There is a time for many words, and there is also a time for sleep.—Homer, The Odyssey
Did anyone else read the cover story in yesterday’s Parade magazine, “In Bed With Arianna,” ? The founder of the Huffington Post talks about how and why she makes sleep a priority for herself and her employees. I was impressed. And mostly it gave me “permission” to continue my recent pattern of sleeping 8 or more hours a night without feeling lazy.
I did a little research and found this article from the New York Times (January 11, 2014), which said:
At the University of Pennsylvania’s Center for Sleep and Circadian Neurobiology, Sigrid Veasey has been focusing on precisely how restless nights disturb the brain’s normal metabolism. What happens to our cognitive function when the trash piles up? At the extreme end, the result could be the acceleration of neurodegenerative diseases like Alzheimer’s and Parkinson’s.
Of course I’m concerned about Alzheimer’s, but I’m also concerned about my present day-to-day mental and physical health, and how sleep affects both of those. Like each of you, I have my own personal “sleep history,” which includes:
Childhood—sleep disorders, including nightmares and sleep-walking. When I was at camp (age 10/11) I walked out of my cabin late one night and a counselor saw me walking down near the lake. She woke me and helped me back to the cabin, where my counselor moved her bed to block the door for the rest of the term. For a few years my parents gave me “something to help me sleep,” and I have no idea what that was.
Young adulthood—anxiety and fear of the dark set in. Many sleepless nights were due to anxiety—I worried about everything. And when that wasn’t plaguing me, I would be afraid. Even in bed with my husband, I would think I heard someone in our apartment and I would break into a sweat and make him get up and turn on all the lights and check all the closets in all the rooms.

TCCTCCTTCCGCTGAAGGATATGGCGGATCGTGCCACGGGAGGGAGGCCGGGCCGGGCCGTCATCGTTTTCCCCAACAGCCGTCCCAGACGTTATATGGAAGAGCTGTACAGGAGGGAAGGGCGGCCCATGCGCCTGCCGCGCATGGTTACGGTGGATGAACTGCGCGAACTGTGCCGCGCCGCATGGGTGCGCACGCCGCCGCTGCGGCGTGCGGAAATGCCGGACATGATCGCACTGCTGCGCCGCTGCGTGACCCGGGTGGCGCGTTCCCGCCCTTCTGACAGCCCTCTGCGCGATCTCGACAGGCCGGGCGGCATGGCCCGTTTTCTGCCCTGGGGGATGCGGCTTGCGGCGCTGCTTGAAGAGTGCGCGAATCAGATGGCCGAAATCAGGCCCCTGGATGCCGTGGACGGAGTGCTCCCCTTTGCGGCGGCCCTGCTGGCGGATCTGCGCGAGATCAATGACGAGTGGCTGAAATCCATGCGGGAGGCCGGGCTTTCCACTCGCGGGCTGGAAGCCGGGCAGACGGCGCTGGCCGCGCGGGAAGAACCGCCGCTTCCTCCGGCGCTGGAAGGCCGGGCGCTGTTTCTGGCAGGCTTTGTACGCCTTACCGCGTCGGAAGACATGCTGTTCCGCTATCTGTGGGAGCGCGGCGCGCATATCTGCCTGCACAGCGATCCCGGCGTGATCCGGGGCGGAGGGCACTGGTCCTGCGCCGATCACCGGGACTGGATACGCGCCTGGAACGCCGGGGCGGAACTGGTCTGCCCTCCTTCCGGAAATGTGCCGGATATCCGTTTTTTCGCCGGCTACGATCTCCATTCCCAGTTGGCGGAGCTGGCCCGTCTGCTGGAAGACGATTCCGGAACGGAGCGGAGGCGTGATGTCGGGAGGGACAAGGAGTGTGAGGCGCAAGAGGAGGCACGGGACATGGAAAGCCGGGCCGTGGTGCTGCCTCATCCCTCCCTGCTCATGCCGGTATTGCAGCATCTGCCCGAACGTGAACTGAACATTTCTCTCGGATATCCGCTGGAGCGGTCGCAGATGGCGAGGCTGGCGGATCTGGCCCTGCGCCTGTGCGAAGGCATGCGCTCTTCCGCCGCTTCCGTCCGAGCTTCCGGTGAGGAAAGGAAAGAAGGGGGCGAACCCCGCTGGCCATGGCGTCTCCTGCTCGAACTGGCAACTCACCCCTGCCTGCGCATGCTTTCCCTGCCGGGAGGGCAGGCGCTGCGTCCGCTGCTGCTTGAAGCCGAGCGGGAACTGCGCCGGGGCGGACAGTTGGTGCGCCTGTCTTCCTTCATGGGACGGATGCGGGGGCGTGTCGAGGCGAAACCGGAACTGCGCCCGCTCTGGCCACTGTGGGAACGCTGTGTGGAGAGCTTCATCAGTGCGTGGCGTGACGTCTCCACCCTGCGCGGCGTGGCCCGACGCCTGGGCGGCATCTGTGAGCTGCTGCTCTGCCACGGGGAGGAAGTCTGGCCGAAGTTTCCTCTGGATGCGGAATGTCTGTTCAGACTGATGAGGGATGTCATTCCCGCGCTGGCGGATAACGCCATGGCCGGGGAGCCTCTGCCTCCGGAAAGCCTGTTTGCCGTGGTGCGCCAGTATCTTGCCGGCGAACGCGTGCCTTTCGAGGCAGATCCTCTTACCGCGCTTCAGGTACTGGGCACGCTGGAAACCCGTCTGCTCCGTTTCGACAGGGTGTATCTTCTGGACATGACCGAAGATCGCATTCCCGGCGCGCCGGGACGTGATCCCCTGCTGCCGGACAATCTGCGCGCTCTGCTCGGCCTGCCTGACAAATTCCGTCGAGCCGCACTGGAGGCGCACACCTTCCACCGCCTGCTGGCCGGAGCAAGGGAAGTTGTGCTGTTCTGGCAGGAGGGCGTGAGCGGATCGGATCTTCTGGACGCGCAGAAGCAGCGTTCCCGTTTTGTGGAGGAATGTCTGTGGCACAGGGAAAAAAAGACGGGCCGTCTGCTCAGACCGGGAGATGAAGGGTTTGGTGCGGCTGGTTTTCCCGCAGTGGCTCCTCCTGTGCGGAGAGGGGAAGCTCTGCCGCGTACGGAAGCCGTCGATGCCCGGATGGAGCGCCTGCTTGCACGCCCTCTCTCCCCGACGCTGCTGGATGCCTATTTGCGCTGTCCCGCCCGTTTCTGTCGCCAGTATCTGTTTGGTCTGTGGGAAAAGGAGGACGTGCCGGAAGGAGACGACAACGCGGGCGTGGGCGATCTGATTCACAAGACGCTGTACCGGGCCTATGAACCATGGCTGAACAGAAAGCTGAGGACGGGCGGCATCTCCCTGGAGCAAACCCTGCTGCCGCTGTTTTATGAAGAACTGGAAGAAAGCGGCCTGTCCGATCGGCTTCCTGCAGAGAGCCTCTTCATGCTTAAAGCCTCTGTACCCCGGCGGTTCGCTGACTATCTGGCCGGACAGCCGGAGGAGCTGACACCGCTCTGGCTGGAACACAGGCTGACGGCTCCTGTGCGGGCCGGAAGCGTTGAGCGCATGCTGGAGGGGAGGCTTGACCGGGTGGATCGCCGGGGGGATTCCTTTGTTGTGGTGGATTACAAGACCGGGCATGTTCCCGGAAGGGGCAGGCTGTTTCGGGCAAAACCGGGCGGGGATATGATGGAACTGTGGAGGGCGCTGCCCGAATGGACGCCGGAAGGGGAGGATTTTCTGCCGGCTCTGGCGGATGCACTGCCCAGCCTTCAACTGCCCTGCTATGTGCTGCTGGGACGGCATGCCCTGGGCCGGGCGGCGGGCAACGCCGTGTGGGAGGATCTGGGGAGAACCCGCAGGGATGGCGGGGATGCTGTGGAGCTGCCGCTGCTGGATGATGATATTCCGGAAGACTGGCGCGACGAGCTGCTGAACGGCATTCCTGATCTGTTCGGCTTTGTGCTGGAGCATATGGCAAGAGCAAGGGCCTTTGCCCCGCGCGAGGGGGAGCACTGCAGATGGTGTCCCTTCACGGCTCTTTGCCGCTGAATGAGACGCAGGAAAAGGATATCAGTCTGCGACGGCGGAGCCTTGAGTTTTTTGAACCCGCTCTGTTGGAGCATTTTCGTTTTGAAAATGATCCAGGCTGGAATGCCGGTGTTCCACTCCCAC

Thirties—an unusual thing happened on the way to my fourties: I began exercising regularly. I actually ran an aerobic dance business for a few years and taught classes five to six days a week. And guess what? I began sleeping better.
Middle age—during an unusual time in my life (age 45-early 50s) I kept a strict schedule of prayer. Several days a week I got up at 4:30 and went to a skete (small monastery) and prayed services with a nun for two-three hours. I averaged five hours of sleep during this time, and I mostly felt good. I attributed it to my spiritual life. I had read lots of literature about how monks and nuns didn’t need much sleep because of their spiritual strength. Maybe this is true, but as this phase of my life morphed into the next one, I found myself once again wanting/needing more sleep.
Present—in my sixties I’m sleeping better than ever, with several caveats: caffeine, too much computer activity just before bed, physical pain. I’ve learned that caffeine after 3 p.m. can keep me up until 2 or 3. But so can spurts of creative activity (writing or planning an event) especially at the computer. The good news is that if I can’t sleep I can always get up and work, and take a nap the next day, since I work from home. The physical pain (since the car wreck two years ago) comes and goes and doesn’t keep me awake too often, thankfully. But most nights I fall asleep quickly and allow myself a good eight hours of sleep.
Many people in the fields of science, literature, and religion have compared sleep to death.
Edgar Allen Poe wasn’t a fan of sleep:
Sleep, those little slices of death—how I loathe them.
And years later Frank Underwood—Kevin Spacey’s evil character in “House of Cards”—says:
But now Arianna Huffington is giving us all permission, not only to get a good night’s sleep, but even to take naps during our busy work days.
I think I might try it.